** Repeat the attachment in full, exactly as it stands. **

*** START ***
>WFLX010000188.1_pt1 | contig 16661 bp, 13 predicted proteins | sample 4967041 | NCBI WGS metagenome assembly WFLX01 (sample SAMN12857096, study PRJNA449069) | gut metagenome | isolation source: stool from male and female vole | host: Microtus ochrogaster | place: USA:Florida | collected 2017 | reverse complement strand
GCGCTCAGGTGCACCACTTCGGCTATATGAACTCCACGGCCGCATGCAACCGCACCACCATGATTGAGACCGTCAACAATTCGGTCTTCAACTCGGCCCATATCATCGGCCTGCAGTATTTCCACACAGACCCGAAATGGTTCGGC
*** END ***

>WFLX010000188.1_pt1 | contig 16661 bp, 13 predicted proteins | sample 4967041 | NCBI WGS metagenome assembly WFLX01 (sample SAMN12857096, study PRJNA449069) | gut metagenome | isolation source: stool from male and female vole | host: Microtus ochrogaster | place: USA:Florida | collected 2017 | reverse complement strand
GCGCTCAGGTGCACCACTTCGGCTATATGAACTCCACGGCCGCATGCAACCGCACCACCATGATTGAGACCGTCAACAATTCGGTCTTCAACTCGGCCCATATCATCGGCCTGCAGTATTTCCACACAGACCCGAAATGGTTCGGC